PGSQL Phriday #016

Invitation from Ryan Booz

Many of the PostgreSQL newbies that I’ve engaged with lately are coming from other databases often because of company priorities to start adopting Postgres and migrating projects. Inevitably, one of the first things they want to learn once data starts flowing is how to tune queries. They typically have a lot of experience doing this type of work previously, just not with Postgres.

With that as the backdrop, the invitation for March is presented below.

The Challenge

For this month’s PGSQL Phriday, I’m asking you to discuss your process for tuning difficult queries. Specifically, try to focus on that one problematic query that really challenged you and you always use it as an example when helping or teaching others your methods.

For this post, try to think beyond the standard answers, otherwise we’ll have a lot of similar posts that reference EXPLAIN plans, stats views, and a few online plan viewing/analysis tools. You can absolutely talk about those things (they are essential after all) but try to focus on something about your process when a query is about to bring the server down.

  • How did you identify that this was the problematic query?
  • Where do you start when trying to dig in to get things running again?
  • Could you solve this particular problem with configuration changes rather than query changes?
  • How do you get a representative EXPLAIN plan and with what options?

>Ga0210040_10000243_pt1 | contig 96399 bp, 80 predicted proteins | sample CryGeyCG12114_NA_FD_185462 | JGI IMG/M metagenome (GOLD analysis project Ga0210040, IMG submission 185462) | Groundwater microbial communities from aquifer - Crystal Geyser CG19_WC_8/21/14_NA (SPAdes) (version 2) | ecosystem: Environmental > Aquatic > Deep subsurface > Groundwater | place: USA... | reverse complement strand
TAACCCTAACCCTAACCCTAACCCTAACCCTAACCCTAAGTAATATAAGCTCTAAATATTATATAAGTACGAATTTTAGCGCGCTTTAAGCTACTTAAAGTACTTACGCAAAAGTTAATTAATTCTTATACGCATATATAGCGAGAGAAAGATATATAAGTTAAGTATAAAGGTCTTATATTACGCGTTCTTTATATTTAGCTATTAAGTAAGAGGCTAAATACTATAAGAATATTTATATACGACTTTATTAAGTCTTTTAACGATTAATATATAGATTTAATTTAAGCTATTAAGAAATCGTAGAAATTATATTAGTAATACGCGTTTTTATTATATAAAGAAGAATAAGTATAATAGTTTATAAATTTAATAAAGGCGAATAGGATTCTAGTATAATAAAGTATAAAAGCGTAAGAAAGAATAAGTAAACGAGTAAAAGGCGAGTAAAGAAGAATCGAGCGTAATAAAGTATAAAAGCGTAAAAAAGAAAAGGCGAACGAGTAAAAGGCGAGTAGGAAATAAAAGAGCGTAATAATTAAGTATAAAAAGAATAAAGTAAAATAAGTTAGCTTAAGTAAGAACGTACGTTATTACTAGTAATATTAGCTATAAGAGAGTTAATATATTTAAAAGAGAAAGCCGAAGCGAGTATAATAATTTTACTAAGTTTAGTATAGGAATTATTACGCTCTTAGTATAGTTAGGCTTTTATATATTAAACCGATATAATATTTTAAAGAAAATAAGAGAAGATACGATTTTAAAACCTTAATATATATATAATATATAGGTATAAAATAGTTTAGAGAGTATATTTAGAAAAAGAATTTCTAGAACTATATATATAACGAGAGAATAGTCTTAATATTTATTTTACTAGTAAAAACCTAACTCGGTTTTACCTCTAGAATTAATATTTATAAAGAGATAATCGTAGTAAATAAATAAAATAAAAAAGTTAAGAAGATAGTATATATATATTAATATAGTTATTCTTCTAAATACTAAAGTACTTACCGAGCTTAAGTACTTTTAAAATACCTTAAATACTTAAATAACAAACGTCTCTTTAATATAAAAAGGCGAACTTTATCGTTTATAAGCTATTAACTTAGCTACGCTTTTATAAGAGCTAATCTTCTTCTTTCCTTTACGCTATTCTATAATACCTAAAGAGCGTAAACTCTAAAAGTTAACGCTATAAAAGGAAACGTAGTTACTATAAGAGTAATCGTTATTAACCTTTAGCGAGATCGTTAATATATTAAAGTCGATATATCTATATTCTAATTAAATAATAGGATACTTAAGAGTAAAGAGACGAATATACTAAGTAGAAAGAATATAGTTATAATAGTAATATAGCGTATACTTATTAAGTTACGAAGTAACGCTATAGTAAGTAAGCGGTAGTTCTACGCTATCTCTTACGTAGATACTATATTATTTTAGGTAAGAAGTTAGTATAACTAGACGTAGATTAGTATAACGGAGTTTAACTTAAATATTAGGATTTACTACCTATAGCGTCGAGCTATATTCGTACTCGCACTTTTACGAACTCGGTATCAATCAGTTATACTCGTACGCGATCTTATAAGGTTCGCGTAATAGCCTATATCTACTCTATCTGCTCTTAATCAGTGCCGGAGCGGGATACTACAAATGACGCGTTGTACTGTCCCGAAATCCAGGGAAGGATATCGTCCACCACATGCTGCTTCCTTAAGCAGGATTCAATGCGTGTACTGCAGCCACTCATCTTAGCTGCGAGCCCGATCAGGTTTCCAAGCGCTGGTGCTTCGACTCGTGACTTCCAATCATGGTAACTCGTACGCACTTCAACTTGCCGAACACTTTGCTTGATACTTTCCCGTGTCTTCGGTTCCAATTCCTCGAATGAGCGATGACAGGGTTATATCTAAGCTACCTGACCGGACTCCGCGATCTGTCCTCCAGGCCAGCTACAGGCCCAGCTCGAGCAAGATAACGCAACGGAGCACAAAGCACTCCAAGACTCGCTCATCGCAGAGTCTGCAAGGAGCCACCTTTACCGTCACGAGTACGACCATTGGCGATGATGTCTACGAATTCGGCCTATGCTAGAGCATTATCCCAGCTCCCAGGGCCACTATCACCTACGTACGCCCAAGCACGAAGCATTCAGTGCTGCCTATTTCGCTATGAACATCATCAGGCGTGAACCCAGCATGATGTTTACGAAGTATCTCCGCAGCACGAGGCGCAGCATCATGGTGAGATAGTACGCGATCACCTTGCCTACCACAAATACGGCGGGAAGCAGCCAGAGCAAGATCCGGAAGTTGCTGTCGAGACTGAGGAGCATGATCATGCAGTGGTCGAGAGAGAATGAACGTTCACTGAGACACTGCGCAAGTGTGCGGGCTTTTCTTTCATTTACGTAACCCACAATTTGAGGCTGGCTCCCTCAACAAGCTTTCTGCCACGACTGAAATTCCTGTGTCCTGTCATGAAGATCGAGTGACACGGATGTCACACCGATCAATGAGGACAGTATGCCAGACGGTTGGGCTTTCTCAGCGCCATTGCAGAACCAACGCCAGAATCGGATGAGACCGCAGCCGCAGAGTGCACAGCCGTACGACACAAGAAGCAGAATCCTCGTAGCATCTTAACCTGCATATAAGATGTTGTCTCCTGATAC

• How did you test your modified plan or server configuration?
  • If you don’t have access to Production, how could you verify things?
  • Do you use a product like or Neon to branch the database for quick and easy iterations without impacting production?
  • { insert whatever question you think is valuable to answer! }

I’d be delighted to have a group of posts to point new users to around the topic of query tuning. While there are many presentations and resources on the pieces that help get the job done, making it personal and talking about your specific environment, challenges, and “ah ha!” moments to solve the query tuning case! And who knows, your post might be the foundation of a great conference talk in the future. (hint, hint… 😉)

Remember the (simple) rules

  1. Write your article and post it Friday, March 8 any time. We’re pretty lenient here, so if you post it early or sometime over the following weekend, that’s OK.
  2. Use “PGSQL Phriday #016” or “#PGSQLPhriday 016” in the title or first paragraph of your post.
  3. Link back to this invitation post at If you don’t, I may not include it in the final summary post.
  4. Announce your post somewhere on social media or the #pgsqlphriday channel on the PostgreSQL Slack. Use the hashtag #pgsqlphriday to get noticed and included.